I recently attended a lecture by Ralph Nader at the Free Library of Philadelphia. Ever since I first saw him speak at Wittenberg University in 1979, I have enjoyed listening to Nader. It is hard not to admire his fierce commitment to the public interest, one motivated by an adherence, not to a rigid ideology or political philosophy, but to a passion for right and wrong, a sense of justice, and a commitment to the facts. Love him or hate him, he speaks truth to power and backs it up with research, factual data, and hard work. Before dirtying himself in presidential politics, he was Sir Ralph, patron saint of the American consumer, spokesman for the public interest, a watchdog for the little guy. He has devoted his life to making the American economy safer, healthier, more competitive, more informed, and more open. A man of immense intellect – possessed of a near genius-level IQ, most people who have worked for Nader consider him the single most intelligent man they ever met – he has the ability to consume huge amounts of information and retain every word with near-encyclopedic accuracy. Not surprisingly, his positions and arguments are backed by extensive research and analysis.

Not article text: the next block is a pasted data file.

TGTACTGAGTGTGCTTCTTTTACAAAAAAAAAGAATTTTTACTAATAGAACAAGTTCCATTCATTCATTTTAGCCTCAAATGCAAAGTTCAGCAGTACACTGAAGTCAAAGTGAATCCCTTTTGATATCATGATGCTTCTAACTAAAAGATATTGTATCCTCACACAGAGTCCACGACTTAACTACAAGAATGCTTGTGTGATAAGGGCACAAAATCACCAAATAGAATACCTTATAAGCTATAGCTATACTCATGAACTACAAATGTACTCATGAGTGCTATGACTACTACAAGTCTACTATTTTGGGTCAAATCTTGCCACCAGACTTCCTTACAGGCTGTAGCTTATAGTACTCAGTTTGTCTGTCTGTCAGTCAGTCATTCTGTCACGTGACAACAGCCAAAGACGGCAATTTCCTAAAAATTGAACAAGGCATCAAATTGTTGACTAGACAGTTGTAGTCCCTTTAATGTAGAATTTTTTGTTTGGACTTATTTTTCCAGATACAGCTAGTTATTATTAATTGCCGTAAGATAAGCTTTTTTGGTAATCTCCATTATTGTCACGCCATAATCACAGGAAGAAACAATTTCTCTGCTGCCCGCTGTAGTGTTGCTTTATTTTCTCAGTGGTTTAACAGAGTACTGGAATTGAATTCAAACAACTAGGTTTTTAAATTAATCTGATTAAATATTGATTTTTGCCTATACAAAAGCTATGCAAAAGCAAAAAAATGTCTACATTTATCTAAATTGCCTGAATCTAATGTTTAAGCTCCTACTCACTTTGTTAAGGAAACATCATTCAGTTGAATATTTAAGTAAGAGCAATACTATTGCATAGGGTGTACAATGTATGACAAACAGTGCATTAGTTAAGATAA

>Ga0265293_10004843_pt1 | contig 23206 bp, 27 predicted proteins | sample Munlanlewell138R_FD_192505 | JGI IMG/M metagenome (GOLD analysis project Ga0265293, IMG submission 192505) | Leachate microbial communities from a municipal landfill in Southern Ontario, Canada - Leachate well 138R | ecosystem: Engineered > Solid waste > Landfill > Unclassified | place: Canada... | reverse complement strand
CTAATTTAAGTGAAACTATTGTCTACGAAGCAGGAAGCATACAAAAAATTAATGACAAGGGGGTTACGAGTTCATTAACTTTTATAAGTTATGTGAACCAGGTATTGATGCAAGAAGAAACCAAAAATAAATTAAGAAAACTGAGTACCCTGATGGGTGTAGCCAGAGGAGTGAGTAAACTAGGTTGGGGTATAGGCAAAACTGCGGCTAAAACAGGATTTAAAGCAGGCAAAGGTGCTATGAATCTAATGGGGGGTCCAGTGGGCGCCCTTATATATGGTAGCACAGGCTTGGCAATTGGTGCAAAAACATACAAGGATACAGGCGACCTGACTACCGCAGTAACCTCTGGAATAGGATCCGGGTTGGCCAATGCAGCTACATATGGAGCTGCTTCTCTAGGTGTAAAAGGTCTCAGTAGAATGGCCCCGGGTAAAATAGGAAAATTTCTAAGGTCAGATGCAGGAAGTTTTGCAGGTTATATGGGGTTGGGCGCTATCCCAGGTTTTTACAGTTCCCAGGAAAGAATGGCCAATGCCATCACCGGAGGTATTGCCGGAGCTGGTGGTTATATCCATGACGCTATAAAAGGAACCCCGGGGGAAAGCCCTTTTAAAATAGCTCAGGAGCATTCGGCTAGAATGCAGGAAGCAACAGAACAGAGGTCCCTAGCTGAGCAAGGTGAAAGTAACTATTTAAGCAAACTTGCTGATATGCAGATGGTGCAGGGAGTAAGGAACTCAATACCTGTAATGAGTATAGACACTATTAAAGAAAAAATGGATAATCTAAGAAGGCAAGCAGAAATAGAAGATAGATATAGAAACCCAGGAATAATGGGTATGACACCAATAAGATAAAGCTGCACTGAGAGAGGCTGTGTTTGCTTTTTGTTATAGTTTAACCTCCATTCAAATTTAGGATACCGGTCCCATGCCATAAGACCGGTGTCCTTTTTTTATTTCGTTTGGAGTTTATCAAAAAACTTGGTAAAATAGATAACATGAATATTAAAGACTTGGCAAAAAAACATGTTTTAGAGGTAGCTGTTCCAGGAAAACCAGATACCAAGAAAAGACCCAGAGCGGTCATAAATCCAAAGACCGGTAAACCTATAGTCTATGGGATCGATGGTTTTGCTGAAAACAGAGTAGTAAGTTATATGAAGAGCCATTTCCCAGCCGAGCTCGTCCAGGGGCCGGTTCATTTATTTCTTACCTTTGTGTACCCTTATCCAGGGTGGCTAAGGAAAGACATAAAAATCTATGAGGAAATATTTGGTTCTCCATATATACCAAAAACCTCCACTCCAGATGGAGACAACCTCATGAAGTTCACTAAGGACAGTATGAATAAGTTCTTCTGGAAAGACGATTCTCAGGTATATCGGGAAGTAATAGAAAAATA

Inspired by his talk, last week I watched An Unreasonable Man, a well crafted, entertaining documentary produced in 2007, which revealed Nader in all his complexity. Although part of me remains angry at Nader for costing Al Gore the presidency in 2000 (Nader received over 97,000 votes in Florida, a state Gore lost by 537 votes), the film helped resurrect my earlier view of Nader, the one that sees him not as presidential spoiler and naive politician, but as the citizen crusader. Unafraid of challenging wrongs perpetrated by the largest, most powerful institutions of American society, Nader has done battle with General Motors, the nuclear power industry, Congress, government bureaucracies, corporate fat cats, corrupt trade unions, huge media conglomerates, and both major political parties.